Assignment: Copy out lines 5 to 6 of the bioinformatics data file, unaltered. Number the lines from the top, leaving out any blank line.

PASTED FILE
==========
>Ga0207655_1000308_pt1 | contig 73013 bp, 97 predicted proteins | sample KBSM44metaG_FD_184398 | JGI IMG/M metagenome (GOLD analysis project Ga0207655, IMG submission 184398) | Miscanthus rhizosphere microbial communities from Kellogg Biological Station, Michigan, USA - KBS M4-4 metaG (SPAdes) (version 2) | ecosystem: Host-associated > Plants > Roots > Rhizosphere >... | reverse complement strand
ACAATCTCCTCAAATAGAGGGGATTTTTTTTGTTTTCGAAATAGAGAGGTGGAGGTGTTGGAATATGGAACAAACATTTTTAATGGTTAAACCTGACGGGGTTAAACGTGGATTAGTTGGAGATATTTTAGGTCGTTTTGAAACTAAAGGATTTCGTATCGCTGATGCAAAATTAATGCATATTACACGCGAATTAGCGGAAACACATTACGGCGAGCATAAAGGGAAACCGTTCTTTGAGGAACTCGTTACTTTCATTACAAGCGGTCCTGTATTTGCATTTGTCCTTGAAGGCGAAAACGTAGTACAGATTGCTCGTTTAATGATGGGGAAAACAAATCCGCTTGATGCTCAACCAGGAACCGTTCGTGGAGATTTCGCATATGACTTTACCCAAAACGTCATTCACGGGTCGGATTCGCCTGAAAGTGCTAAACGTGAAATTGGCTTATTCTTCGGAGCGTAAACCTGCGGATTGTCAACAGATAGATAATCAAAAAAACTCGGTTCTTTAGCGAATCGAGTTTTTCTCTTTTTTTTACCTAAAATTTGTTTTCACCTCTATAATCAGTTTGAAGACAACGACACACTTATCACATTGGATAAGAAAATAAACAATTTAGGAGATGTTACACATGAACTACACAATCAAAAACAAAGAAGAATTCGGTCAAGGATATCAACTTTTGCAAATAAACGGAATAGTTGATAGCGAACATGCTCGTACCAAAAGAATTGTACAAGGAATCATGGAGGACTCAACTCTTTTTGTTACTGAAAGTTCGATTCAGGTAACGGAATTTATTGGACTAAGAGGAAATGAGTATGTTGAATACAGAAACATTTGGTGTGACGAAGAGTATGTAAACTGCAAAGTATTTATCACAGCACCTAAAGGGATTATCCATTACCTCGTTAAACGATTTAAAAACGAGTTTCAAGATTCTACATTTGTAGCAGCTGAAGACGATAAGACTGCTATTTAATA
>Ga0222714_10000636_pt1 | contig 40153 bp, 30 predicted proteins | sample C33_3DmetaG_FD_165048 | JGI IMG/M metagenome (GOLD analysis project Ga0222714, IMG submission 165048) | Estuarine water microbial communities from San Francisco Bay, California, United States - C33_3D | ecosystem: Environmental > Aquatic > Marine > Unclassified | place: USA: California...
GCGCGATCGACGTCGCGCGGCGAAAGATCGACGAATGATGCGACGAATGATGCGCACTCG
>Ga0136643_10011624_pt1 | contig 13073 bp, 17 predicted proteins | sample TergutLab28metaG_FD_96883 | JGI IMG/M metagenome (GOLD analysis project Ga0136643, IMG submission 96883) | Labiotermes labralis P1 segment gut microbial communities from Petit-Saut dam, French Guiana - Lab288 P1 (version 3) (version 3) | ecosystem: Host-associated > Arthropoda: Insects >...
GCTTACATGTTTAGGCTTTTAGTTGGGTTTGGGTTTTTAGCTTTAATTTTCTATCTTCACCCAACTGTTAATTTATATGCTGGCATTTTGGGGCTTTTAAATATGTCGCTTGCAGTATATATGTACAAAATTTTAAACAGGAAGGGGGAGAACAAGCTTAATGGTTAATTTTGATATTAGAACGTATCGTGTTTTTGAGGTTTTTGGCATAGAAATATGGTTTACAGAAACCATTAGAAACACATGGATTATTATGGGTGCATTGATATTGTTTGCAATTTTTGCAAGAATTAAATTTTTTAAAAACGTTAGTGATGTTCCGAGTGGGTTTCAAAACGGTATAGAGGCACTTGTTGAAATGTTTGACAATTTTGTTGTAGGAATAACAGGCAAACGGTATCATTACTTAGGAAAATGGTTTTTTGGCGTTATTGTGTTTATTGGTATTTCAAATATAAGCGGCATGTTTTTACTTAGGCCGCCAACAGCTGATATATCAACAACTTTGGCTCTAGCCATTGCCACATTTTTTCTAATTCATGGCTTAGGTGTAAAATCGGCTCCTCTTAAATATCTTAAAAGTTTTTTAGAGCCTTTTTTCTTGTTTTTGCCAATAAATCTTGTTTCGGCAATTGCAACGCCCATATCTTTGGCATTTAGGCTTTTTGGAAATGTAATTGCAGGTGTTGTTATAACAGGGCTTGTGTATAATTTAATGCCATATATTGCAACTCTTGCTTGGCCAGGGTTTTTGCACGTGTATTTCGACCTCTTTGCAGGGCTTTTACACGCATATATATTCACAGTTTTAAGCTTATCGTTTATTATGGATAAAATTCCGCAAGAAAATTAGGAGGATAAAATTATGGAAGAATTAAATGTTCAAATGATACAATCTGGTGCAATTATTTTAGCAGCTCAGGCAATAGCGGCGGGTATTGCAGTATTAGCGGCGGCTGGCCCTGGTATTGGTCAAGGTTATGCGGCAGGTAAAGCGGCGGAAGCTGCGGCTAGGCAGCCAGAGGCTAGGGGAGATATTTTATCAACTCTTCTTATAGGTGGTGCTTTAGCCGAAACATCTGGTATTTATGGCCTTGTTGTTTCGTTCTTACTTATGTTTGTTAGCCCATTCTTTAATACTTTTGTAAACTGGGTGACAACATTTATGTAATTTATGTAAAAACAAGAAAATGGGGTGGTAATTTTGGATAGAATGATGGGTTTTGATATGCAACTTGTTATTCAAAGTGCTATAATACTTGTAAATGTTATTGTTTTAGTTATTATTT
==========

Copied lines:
>Ga0136643_10011624_pt1 | contig 13073 bp, 17 predicted proteins | sample TergutLab28metaG_FD_96883 | JGI IMG/M metagenome (GOLD analysis project Ga0136643, IMG submission 96883) | Labiotermes labralis P1 segment gut microbial communities from Petit-Saut dam, French Guiana - Lab288 P1 (version 3) (version 3) | ecosystem: Host-associated > Arthropoda: Insects >...
GCTTACATGTTTAGGCTTTTAGTTGGGTTTGGGTTTTTAGCTTTAATTTTCTATCTTCACCCAACTGTTAATTTATATGCTGGCATTTTGGGGCTTTTAAATATGTCGCTTGCAGTATATATGTACAAAATTTTAAACAGGAAGGGGGAGAACAAGCTTAATGGTTAATTTTGATATTAGAACGTATCGTGTTTTTGAGGTTTTTGGCATAGAAATATGGTTTACAGAAACCATTAGAAACACATGGATTATTATGGGTGCATTGATATTGTTTGCAATTTTTGCAAGAATTAAATTTTTTAAAAACGTTAGTGATGTTCCGAGTGGGTTTCAAAACGGTATAGAGGCACTTGTTGAAATGTTTGACAATTTTGTTGTAGGAATAACAGGCAAACGGTATCATTACTTAGGAAAATGGTTTTTTGGCGTTATTGTGTTTATTGGTATTTCAAATATAAGCGGCATGTTTTTACTTAGGCCGCCAACAGCTGATATATCAACAACTTTGGCTCTAGCCATTGCCACATTTTTTCTAATTCATGGCTTAGGTGTAAAATCGGCTCCTCTTAAATATCTTAAAAGTTTTTTAGAGCCTTTTTTCTTGTTTTTGCCAATAAATCTTGTTTCGGCAATTGCAACGCCCATATCTTTGGCATTTAGGCTTTTTGGAAATGTAATTGCAGGTGTTGTTATAACAGGGCTTGTGTATAATTTAATGCCATATATTGCAACTCTTGCTTGGCCAGGGTTTTTGCACGTGTATTTCGACCTCTTTGCAGGGCTTTTACACGCATATATATTCACAGTTTTAAGCTTATCGTTTATTATGGATAAAATTCCGCAAGAAAATTAGGAGGATAAAATTATGGAAGAATTAAATGTTCAAATGATACAATCTGGTGCAATTATTTTAGCAGCTCAGGCAATAGCGGCGGGTATTGCAGTATTAGCGGCGGCTGGCCCTGGTATTGGTCAAGGTTATGCGGCAGGTAAAGCGGCGGAAGCTGCGGCTAGGCAGCCAGAGGCTAGGGGAGATATTTTATCAACTCTTCTTATAGGTGGTGCTTTAGCCGAAACATCTGGTATTTATGGCCTTGTTGTTTCGTTCTTACTTATGTTTGTTAGCCCATTCTTTAATACTTTTGTAAACTGGGTGACAACATTTATGTAATTTATGTAAAAACAAGAAAATGGGGTGGTAATTTTGGATAGAATGATGGGTTTTGATATGCAACTTGTTATTCAAAGTGCTATAATACTTGTAAATGTTATTGTTTTAGTTATTATTT